Concerning the experts


‘s science advisor is Helen Kollias, PhD. Dr. Kollias is an exercise physiologist with a doctorate in Molecular Biology from York University in Toronto. She specializes in muscle development and regeneration.

Dr. Kollias has held research positions at some of the world’s most famous institutions, including Johns Hopkins and Toronto’s Hospital for Sick Children, in addition to teaching exercise physiology, molecular biology, and biochemistry at the university and college level. Her research has been published in ten peer-reviewed publications.


The co-founder of is John Berardi, PhD.

He graduated from the University of Western Ontario with a doctorate in exercise physiology and nutritional biochemistry and an MS from Eastern Michigan University.

Dr. Berardi is one of the world’s leading exercise nutrition experts and the author of the best-selling book Change Maker. His work has appeared in a wide range of textbooks, peer-reviewed academic journals, and popular fitness and nutrition books and periodicals.


The director of curriculum is Krista Scott-Dixon, PhD. She oversees the development of PN’s educational programs and courses, such as the Level 1 and Level 2 Certification Master Classes.

Dr. Scott-Dixon graduated from York University with a doctorate in Women’s Studies. Dr. Scott-Dixon has produced three books, dozens of popular articles, and numerous academic publications throughout his more than 20 years of expertise in research, adult education, curriculum design, and coaching and counseling.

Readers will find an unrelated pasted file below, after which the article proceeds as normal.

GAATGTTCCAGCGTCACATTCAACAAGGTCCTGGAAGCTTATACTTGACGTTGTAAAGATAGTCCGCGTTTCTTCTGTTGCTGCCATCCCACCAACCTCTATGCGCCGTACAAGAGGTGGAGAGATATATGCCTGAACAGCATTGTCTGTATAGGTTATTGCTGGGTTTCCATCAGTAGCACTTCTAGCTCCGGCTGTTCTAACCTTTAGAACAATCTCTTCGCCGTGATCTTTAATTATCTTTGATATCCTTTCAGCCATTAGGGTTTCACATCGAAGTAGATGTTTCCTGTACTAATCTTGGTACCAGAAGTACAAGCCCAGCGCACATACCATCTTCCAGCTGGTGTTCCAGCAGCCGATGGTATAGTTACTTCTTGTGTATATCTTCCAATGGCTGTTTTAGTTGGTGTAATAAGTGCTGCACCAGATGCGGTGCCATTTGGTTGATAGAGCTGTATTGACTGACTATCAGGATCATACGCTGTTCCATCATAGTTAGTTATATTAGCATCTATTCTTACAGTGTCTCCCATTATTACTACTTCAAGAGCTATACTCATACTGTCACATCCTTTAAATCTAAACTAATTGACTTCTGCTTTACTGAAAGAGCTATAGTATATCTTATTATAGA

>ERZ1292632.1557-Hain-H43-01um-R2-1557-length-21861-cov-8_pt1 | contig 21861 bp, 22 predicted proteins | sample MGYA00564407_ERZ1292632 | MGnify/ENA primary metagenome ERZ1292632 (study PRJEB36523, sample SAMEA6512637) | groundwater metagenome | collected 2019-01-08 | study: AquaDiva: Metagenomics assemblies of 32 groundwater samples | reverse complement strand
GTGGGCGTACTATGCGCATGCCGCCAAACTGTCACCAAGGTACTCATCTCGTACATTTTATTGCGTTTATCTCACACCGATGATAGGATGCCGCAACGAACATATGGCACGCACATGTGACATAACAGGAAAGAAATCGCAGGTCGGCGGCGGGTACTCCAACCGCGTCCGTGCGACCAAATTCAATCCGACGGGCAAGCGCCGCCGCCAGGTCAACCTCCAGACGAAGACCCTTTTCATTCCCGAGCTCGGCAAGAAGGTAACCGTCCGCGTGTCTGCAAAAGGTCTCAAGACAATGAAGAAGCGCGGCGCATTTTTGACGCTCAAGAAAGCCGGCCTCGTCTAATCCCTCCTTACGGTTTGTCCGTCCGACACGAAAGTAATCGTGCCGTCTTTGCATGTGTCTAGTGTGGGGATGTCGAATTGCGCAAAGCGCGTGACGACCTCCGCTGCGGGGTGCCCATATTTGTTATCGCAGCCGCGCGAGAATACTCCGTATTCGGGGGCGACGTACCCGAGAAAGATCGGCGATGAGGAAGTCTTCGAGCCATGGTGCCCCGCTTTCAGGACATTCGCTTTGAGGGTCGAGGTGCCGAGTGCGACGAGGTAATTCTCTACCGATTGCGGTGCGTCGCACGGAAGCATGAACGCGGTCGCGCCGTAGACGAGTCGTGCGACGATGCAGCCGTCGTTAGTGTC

Intermittent fasting is a practice that has been around for centuries. While we may not know the true origins of this natural eating pattern, today it is widely used for weight loss and various other health benefits.. Read more about benefits of intermittent fasting 16/8 and let us know what you think.

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Frequently Asked Questions

Why Intermittent Fasting is bad?

Intermittent fasting is bad because it can cause your body to go into starvation mode. This means that you will be unable to properly digest food and absorb nutrients from the food you eat, which can lead to nutrient deficiencies.

How much weight can you lose in a month with intermittent fasting?

You can lose up to 2 pounds a week with intermittent fasting.

What happens if you intermittent fast everyday?

Intermittent fasting is when you fast for a short period of time, usually 16 hours, and then eat normally for the rest of the day.